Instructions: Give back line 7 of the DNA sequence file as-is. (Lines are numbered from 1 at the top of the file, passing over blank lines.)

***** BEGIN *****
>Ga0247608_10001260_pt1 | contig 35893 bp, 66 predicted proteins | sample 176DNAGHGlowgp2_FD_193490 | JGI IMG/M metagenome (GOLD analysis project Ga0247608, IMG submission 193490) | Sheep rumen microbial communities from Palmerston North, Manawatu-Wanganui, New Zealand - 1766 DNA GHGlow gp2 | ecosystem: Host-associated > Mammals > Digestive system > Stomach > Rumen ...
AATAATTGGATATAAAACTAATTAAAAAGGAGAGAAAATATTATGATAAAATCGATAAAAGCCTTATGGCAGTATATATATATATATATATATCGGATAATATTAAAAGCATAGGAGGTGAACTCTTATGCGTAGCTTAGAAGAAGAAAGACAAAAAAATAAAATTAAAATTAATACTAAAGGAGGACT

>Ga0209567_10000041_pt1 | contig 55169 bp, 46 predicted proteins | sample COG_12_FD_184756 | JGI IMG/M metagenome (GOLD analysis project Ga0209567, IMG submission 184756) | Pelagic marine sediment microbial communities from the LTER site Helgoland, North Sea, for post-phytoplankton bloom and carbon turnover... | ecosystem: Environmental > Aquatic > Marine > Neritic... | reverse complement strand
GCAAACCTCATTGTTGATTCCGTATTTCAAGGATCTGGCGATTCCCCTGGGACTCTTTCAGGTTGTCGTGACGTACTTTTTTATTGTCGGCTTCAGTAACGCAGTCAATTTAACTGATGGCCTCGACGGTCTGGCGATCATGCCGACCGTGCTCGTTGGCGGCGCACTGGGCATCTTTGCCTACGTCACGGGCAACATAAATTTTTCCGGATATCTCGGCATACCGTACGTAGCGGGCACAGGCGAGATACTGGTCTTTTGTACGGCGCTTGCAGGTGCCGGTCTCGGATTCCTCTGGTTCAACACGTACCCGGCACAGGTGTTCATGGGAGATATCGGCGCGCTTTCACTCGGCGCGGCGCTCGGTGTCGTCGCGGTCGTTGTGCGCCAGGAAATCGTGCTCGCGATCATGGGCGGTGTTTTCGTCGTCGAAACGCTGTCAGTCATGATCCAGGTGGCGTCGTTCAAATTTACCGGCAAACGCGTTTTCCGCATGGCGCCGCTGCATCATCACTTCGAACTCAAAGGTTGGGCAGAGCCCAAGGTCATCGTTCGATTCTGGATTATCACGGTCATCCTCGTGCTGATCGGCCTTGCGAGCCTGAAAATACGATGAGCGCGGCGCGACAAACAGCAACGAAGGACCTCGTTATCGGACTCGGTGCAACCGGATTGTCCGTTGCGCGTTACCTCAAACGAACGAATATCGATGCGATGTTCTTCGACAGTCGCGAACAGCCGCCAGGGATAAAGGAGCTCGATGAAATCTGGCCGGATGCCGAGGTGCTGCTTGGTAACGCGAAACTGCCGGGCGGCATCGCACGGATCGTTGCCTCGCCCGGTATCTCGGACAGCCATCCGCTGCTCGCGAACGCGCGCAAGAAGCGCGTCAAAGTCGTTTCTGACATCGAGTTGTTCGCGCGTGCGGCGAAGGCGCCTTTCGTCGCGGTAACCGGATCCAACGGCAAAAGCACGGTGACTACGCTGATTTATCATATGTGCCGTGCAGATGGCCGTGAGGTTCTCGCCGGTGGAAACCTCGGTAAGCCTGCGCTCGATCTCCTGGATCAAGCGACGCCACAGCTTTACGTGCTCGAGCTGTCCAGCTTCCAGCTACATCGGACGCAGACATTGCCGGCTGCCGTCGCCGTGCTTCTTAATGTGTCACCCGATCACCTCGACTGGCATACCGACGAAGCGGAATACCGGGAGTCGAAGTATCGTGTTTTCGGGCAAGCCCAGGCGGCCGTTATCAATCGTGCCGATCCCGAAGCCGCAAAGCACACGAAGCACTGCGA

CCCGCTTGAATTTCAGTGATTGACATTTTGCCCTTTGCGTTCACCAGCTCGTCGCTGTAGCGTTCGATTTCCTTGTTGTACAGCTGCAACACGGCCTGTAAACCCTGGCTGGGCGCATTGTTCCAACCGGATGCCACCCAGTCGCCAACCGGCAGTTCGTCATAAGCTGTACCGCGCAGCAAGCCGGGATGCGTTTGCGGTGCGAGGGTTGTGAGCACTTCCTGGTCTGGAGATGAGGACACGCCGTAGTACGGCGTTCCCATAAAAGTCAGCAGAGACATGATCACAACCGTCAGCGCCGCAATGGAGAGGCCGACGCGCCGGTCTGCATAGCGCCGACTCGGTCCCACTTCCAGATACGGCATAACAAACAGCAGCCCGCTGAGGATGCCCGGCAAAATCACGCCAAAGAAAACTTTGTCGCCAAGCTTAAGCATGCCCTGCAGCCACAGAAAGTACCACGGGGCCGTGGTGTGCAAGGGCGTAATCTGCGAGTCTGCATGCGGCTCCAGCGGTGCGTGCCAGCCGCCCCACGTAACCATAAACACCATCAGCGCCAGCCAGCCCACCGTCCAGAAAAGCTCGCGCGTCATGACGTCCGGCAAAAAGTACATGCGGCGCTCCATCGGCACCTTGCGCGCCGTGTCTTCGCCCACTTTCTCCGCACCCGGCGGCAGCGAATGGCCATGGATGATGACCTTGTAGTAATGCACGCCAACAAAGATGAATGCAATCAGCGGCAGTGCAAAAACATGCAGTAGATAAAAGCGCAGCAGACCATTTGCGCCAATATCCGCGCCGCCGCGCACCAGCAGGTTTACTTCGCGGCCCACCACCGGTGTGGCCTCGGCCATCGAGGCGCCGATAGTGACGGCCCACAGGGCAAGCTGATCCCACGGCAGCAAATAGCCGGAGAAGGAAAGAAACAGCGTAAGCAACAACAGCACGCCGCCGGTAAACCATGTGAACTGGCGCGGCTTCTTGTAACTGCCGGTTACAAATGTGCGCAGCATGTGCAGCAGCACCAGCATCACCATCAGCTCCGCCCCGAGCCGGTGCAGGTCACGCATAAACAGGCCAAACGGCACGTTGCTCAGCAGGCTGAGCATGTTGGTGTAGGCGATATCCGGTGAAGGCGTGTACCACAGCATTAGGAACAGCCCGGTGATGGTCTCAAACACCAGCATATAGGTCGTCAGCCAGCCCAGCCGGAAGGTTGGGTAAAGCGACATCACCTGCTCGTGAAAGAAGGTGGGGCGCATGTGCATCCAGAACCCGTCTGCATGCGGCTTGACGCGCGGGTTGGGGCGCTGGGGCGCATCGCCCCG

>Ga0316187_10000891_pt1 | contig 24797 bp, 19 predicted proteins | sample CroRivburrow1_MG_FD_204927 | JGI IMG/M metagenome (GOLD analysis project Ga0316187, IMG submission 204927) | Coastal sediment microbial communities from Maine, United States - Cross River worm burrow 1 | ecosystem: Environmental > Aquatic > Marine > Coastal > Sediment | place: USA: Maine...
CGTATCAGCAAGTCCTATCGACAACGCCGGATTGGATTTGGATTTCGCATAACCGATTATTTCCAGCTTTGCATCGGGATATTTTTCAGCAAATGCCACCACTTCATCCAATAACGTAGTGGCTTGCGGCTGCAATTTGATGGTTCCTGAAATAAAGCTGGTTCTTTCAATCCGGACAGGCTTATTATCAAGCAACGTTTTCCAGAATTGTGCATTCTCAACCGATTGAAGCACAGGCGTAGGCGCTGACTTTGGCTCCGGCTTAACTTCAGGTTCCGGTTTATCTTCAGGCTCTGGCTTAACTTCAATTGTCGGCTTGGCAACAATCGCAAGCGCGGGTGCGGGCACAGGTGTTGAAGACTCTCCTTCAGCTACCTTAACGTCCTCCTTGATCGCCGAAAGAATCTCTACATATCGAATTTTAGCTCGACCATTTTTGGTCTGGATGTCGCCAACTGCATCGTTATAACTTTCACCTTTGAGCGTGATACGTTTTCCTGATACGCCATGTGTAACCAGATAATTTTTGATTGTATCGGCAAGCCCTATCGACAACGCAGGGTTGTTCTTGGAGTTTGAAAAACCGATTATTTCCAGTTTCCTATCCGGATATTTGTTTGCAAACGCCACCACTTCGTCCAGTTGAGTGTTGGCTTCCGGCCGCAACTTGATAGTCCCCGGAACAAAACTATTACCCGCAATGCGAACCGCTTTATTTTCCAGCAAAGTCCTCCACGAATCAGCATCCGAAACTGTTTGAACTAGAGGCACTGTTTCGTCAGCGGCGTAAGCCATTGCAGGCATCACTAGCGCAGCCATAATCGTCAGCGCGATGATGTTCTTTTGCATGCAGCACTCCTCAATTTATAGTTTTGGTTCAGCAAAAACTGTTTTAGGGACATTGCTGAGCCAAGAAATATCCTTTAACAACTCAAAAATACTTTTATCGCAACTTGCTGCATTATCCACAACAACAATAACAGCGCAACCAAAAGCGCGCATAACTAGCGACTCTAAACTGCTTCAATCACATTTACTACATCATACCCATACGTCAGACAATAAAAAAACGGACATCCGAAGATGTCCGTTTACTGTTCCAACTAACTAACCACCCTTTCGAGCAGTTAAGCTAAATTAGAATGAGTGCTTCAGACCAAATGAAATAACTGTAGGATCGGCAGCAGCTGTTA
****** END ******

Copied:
CGTATCAGCAAGTCCTATCGACAACGCCGGATTGGATTTGGATTTCGCATAACCGATTATTTCCAGCTTTGCATCGGGATATTTTTCAGCAAATGCCACCACTTCATCCAATAACGTAGTGGCTTGCGGCTGCAATTTGATGGTTCCTGAAATAAAGCTGGTTCTTTCAATCCGGACAGGCTTATTATCAAGCAACGTTTTCCAGAATTGTGCATTCTCAACCGATTGAAGCACAGGCGTAGGCGCTGACTTTGGCTCCGGCTTAACTTCAGGTTCCGGTTTATCTTCAGGCTCTGGCTTAACTTCAATTGTCGGCTTGGCAACAATCGCAAGCGCGGGTGCGGGCACAGGTGTTGAAGACTCTCCTTCAGCTACCTTAACGTCCTCCTTGATCGCCGAAAGAATCTCTACATATCGAATTTTAGCTCGACCATTTTTGGTCTGGATGTCGCCAACTGCATCGTTATAACTTTCACCTTTGAGCGTGATACGTTTTCCTGATACGCCATGTGTAACCAGATAATTTTTGATTGTATCGGCAAGCCCTATCGACAACGCAGGGTTGTTCTTGGAGTTTGAAAAACCGATTATTTCCAGTTTCCTATCCGGATATTTGTTTGCAAACGCCACCACTTCGTCCAGTTGAGTGTTGGCTTCCGGCCGCAACTTGATAGTCCCCGGAACAAAACTATTACCCGCAATGCGAACCGCTTTATTTTCCAGCAAAGTCCTCCACGAATCAGCATCCGAAACTGTTTGAACTAGAGGCACTGTTTCGTCAGCGGCGTAAGCCATTGCAGGCATCACTAGCGCAGCCATAATCGTCAGCGCGATGATGTTCTTTTGCATGCAGCACTCCTCAATTTATAGTTTTGGTTCAGCAAAAACTGTTTTAGGGACATTGCTGAGCCAAGAAATATCCTTTAACAACTCAAAAATACTTTTATCGCAACTTGCTGCATTATCCACAACAACAATAACAGCGCAACCAAAAGCGCGCATAACTAGCGACTCTAAACTGCTTCAATCACATTTACTACATCATACCCATACGTCAGACAATAAAAAAACGGACATCCGAAGATGTCCGTTTACTGTTCCAACTAACTAACCACCCTTTCGAGCAGTTAAGCTAAATTAGAATGAGTGCTTCAGACCAAATGAAATAACTGTAGGATCGGCAGCAGCTGTTA